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Chia seeds are a kitchen staple for anyone with common food allergies. “For my clients who can’t eat gluten or eggs, I recommend chia, which can be used as a binder in cooking,” says Julie Starkel, M.S., M.B.A., RD, an integrative nutritionist and co-owner of Metabolic Reset and Weight Loss Program in Seattle. Three of the eight most common food allergens -- milk, eggs and wheat or gluten -- are used as basic ingredients in many foods. Thankfully, when exposed to water chia seeds form a gel that can hold moisture and thicken and emulsify foods, which allows the tiny seed to replace these common allergens. “You can use chia seeds in place of breadcrumbs or eggs in meatballs or dessert bars, or add them to gluten-free wraps to keep them from falling apart.” One of Julie’s favorite recipes for a pliable, gluten-free wrap includes chia and flaxseed, two great sources of the healthy omega-3 fats. Chia seeds are also a smart substitute for wheat flour for those watching carb intake: More than 80 percent of the carbohydrate in chia seeds is dietary fiber, so two tablespoons provide only two grams of net carbs.

Related: See Full Recipe and Nutritional Details in MyPlate

4. Chocolate Chia Pudding
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“Chia is action-packed with protein, fiber, omega-3s and minerals like calcium. It’s also one of the easiest superfoods to use in recipes: Thanks to its small size and neutral flavor, you can sprinkle it in virtually anything,” raves Julie Morris, best-selling author of “Superfood Kitchen” and executive chef at Navitas Naturals. Just one ounce of chia seeds provides 10 grams of fiber and more than four grams of omega-3s. When chia is soaked in liquid, “it has the fun quality of swelling up and forming a gelatinous mixture,” says Morris. This gives a good texture to desserts, drinks and puddings. One of Morris’ favorite recipes is Chocolate Protein Chia Pudding. The pudding isn’t cooked; instead, the base ingredients are mixed and then chia seeds are added and allowed to sit for a while to absorb the liquid and create the pudding consistency.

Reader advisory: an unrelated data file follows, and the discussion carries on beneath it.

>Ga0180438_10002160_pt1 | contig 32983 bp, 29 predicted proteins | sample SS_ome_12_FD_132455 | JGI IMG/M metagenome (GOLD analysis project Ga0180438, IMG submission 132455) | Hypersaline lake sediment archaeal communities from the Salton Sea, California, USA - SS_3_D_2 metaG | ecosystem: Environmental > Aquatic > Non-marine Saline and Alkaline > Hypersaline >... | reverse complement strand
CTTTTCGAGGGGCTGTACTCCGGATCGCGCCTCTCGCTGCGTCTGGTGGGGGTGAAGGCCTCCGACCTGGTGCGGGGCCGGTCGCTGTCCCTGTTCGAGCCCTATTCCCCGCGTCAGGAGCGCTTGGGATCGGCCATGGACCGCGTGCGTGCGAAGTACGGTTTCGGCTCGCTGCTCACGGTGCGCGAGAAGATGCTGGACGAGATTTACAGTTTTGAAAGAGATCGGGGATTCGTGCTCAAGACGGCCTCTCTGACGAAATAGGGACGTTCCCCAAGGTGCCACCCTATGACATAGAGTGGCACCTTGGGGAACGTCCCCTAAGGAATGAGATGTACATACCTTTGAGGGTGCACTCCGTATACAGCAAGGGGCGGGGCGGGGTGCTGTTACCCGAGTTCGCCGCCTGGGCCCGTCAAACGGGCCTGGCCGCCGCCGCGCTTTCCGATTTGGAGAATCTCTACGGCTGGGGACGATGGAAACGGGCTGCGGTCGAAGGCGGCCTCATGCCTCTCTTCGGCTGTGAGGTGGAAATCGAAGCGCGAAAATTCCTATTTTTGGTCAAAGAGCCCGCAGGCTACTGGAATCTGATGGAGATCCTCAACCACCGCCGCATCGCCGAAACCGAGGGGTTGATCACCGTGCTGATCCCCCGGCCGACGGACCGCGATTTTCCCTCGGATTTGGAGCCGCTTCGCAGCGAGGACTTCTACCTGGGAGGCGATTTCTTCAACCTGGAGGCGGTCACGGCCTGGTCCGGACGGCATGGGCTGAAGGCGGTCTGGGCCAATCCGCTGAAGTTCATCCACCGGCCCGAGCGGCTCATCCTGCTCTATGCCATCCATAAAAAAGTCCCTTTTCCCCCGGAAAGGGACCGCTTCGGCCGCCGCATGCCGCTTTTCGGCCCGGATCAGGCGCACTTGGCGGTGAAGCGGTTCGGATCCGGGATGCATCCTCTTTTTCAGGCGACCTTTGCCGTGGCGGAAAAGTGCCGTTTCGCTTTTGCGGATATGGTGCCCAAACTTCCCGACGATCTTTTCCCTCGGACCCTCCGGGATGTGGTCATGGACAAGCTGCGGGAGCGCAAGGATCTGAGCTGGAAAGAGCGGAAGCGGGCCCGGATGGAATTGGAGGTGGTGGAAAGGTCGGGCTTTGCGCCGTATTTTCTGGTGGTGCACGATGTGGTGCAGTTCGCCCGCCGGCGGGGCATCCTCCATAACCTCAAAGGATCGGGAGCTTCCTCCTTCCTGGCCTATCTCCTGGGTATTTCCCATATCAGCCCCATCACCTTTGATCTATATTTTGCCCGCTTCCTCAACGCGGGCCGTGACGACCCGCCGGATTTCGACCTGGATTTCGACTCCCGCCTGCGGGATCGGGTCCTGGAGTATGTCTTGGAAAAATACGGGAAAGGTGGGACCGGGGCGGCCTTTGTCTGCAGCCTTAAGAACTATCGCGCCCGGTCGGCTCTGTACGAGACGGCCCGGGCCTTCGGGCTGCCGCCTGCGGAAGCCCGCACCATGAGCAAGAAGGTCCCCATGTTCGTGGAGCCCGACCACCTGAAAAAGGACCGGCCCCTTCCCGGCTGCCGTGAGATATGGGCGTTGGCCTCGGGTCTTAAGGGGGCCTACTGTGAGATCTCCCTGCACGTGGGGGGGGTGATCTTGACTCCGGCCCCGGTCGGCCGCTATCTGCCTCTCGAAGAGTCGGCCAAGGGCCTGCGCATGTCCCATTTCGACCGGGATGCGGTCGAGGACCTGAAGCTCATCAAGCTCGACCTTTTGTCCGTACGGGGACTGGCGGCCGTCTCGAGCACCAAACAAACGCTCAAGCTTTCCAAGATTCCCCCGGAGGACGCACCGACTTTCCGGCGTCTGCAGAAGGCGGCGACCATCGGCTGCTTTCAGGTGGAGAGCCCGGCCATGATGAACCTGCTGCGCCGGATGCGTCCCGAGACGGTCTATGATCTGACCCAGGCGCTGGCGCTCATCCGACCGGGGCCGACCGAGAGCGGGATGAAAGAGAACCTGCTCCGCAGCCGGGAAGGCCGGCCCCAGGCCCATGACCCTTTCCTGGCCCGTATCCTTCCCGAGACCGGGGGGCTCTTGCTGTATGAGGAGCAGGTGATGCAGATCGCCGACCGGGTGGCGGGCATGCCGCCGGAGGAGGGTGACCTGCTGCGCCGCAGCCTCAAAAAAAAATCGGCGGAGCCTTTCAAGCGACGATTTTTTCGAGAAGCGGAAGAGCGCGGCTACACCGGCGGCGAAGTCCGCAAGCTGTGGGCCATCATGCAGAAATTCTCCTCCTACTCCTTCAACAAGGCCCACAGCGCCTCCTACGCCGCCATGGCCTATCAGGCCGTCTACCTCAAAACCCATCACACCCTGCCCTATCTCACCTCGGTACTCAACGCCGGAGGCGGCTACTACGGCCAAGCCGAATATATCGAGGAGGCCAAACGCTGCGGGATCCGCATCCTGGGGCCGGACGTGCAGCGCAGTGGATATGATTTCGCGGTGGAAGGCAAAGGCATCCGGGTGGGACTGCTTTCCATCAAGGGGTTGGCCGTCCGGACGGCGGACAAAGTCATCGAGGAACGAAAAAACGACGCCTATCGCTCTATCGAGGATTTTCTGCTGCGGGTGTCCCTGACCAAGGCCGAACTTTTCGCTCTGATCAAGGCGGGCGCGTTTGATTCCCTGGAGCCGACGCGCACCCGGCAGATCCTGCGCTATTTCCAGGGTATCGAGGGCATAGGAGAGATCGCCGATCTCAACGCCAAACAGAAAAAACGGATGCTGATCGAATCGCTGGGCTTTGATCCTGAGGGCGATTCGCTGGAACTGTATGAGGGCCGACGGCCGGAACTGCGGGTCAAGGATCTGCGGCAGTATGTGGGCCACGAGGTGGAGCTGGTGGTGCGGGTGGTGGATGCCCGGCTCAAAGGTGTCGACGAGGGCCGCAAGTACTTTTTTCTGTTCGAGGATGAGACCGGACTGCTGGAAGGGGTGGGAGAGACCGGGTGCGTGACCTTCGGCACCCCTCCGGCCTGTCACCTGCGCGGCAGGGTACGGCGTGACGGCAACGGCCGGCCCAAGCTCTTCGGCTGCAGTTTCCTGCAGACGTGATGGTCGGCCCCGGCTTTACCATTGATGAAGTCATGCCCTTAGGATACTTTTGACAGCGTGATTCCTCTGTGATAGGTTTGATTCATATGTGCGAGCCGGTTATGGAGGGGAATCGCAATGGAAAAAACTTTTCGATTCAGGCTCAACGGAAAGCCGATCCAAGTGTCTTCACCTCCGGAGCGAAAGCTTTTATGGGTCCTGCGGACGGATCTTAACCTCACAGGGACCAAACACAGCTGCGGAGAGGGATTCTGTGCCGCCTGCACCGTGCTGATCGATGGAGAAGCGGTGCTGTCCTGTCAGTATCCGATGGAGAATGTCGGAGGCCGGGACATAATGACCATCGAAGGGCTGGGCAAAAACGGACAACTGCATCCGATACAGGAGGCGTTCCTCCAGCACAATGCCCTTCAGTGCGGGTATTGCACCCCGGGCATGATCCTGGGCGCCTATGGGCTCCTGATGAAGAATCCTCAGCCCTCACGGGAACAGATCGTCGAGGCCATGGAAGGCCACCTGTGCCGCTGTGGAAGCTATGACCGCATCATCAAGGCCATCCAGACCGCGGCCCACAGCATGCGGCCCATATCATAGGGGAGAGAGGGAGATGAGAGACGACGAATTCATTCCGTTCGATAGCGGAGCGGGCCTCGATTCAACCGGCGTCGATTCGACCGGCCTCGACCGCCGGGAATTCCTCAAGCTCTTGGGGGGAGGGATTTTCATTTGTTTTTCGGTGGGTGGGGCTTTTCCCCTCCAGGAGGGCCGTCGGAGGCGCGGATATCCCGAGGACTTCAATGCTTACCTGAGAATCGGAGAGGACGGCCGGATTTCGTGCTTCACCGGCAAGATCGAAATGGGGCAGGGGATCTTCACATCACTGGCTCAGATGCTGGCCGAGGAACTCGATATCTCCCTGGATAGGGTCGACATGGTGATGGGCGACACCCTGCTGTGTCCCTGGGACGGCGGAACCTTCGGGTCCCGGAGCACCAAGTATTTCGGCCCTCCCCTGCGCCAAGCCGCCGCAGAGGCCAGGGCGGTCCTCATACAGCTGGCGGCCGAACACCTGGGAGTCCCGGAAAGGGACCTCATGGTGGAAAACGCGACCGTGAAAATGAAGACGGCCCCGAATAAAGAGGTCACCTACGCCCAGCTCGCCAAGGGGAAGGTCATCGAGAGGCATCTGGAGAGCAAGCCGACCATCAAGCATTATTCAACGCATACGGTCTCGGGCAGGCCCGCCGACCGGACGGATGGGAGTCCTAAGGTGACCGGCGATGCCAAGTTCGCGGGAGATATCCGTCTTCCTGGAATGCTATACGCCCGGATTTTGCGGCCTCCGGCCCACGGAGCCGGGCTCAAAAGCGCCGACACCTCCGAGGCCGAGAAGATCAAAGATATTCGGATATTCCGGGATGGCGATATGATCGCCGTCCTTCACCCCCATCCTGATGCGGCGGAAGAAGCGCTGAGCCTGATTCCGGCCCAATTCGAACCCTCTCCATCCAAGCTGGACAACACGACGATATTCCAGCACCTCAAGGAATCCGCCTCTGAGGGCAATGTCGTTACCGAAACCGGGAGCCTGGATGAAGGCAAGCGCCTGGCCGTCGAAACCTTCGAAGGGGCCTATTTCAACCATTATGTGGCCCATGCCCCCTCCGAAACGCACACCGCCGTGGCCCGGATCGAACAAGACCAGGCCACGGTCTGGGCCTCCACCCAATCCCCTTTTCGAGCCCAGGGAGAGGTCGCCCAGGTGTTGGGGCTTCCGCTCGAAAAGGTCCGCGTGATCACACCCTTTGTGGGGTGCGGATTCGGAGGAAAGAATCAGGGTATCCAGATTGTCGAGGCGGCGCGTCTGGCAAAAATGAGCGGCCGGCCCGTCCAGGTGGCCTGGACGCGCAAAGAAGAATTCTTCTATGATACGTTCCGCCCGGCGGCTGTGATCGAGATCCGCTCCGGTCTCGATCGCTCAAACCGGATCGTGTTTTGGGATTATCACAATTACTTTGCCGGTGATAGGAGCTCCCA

Related: See Full Recipe and Nutritional Details in MyPlate

5. Chia Meatballs
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Many people know that chia seeds are high in fiber, antioxidants and omega-3 fats, making them a wonderfully nutritious food source. One ounce (about two tablespoons) of chia seeds contains 4.4 grams of alpha-linolenic acid (ALA) -- that’s more than two-and-a-half times the recommended daily intake of ALA for men and four times the recommendation for women. But chia seeds are also prized for their versatility as a food ingredient, especially for those with food allergies. Because gluten and eggs are two of the most common food allergens, recipes that omit them are becoming increasingly popular. Chia seeds can stand in for both in Italian meatballs.

Related: See Full Recipe and Nutritional Details in MyPlate

6. Chia Yogurt
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According to Layne Lieberman, RD, award-winning culinary nutritionist and author of “Beyond the Mediterranean Diet,” chia seeds were a dietary staple of the Aztec and Mayan peoples. “Chia seeds have a mild flavor and can easily be added to almost any food or beverage,” says Layne. Unlike flaxseeds, another seed popular for its omega-3 and fiber content, chia seeds do not need to be ground to reap the health benefits. “My favorite way of preparing chia seeds is to first soak the seeds in a liquid -- either fruit puree or almond milk. The seeds absorb the liquid and swell to create a “chia gel.” The chia gel can be mixed into yogurt or added to smoothies,” Layne recommends.

Related: See Full Recipe and Nutritional Details in MyPlate

7. Chia Seed Crusted Fish